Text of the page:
The way a network works is like this:
You have internet coming from your wall through a phoneline or cable, etc. Attached is a device called a modem which has a network plug with internet and an IP address.
Your ISP hands out this IP address, and they will only give you one unless you pay a lot. But this is not a problem, you usually only need one. But for more than one computer to connect to the internet, you need to do two things.
- Create a network for all the comoputers so they can communicate with eachother
- Bridge your network with the internet.
Using a device called a Router, you can bridge a WAN (
Wide Area Network, also known as the internet) with a LAN (
Local area network)
PC's in a network will talk to eachother by sending out and receiving data through the network cable. Basically, it sends out its data, and whomever receives it will determine if it can use it or not. By placing pc's in the same IP address range, and by using a subnet mask, you can create groups of pc's making sure some pc's can talk with eachother, where others cannot.
A switch will basically control how the data from one pc is handled to the other. By default the data is sent to all pc's until 2 pc's seem to like eachother and start talking. The switch will then connect these 2 as favorites.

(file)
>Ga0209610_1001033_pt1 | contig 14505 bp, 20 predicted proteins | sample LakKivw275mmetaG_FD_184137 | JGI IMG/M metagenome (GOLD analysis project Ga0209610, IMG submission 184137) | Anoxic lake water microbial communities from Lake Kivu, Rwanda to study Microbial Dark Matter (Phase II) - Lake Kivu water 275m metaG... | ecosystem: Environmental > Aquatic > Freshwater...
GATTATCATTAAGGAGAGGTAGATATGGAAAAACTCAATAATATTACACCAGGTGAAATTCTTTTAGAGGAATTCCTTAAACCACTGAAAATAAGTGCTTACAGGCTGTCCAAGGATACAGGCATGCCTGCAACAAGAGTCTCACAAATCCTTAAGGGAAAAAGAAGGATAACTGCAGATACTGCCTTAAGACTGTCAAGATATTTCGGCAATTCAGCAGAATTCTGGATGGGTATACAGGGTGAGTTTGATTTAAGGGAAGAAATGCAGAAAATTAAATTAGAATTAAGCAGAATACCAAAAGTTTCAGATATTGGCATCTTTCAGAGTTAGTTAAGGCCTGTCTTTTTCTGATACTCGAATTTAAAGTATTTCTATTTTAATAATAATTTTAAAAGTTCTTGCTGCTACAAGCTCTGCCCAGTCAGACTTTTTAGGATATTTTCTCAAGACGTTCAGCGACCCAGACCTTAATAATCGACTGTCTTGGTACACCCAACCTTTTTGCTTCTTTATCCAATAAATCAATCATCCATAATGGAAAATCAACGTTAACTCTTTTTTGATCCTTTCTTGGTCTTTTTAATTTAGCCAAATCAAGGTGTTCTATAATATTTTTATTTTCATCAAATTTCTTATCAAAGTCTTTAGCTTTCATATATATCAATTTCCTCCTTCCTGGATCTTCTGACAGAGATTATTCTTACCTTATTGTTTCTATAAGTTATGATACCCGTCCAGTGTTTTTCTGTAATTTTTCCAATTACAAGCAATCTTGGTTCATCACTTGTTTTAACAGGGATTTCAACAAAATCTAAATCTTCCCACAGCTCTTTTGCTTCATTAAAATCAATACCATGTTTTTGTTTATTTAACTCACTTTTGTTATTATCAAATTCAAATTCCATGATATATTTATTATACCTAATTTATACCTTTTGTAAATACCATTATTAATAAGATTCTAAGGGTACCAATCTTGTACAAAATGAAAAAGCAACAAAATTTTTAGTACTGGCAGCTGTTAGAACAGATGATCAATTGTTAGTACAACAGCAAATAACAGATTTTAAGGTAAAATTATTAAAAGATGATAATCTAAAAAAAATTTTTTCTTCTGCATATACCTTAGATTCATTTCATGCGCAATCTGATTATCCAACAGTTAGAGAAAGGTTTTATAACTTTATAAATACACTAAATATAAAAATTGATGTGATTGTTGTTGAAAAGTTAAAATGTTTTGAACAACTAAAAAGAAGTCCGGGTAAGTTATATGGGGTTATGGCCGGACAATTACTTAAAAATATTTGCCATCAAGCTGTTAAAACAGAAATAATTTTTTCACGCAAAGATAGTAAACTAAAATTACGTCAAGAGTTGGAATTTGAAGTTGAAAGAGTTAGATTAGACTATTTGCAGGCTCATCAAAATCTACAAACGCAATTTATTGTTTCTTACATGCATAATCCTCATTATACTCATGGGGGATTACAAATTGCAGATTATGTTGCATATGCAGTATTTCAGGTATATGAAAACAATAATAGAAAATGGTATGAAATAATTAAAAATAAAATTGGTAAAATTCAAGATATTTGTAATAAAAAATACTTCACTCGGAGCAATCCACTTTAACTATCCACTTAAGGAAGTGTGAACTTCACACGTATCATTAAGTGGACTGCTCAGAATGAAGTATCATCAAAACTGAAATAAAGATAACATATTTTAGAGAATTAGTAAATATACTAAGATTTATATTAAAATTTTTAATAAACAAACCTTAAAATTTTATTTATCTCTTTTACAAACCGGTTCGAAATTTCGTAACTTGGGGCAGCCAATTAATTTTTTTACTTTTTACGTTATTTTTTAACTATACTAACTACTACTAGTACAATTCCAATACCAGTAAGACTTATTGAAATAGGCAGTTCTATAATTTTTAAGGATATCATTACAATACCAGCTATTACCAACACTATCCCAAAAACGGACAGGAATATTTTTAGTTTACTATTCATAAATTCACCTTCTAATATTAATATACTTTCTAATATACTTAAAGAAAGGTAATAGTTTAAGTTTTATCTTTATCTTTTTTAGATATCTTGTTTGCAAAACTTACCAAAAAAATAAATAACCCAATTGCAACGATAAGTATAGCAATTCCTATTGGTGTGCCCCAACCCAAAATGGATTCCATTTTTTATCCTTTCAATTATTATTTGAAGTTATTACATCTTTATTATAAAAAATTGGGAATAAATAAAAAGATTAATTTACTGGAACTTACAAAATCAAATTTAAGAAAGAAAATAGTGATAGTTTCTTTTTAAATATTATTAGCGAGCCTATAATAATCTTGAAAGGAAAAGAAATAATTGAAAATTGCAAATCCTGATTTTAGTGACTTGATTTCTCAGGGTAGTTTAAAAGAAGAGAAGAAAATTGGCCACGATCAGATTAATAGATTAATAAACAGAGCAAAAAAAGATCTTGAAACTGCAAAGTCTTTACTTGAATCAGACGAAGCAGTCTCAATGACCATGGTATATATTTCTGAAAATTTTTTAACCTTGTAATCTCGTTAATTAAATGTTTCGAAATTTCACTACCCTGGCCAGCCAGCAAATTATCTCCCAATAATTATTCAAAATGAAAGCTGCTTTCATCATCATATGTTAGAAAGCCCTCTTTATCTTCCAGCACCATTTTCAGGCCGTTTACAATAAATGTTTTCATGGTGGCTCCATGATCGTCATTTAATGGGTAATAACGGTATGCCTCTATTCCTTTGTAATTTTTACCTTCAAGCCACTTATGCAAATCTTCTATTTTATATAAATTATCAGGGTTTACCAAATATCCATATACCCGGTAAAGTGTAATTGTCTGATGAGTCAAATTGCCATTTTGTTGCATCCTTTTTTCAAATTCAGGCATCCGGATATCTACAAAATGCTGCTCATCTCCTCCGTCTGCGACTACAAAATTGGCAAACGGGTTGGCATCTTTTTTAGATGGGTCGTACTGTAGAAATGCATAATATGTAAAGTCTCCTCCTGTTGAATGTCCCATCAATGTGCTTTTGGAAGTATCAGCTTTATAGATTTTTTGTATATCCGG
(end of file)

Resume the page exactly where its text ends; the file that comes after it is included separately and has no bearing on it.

This basically means, that it doesn't matter how you connect your pc's to one or more switches. It only matters how the IP assignments are set. They'll find eachother because thats what switches do for you.
So the only thing you need to do is somewhere connect the router to the switch or switches and it will work.
Just make sure the internet is connected to the WAN, and the rest of the network to the internal switch to one or more ports. So your bottom image will definitely work.
Ideally, taken your first image, I would connect it as follows:
Internet -> Router -> Port1: Switch 1, Port2: Switch 2.
Switch 1: all pc's on building 1
Switch 2 in building 2: all pc's there.
In building 2, don't use the router though. You can setup the WAN to setup as a fake ip, and not connect the WAN port at all for it to still use the wireless functionality (basically you turn it into an Access Point). You can also still use the WAN port, but know that any device on the router will then not be able to talk to other pc's on the network. They're isolated from the rest of the network, including all wireless devices.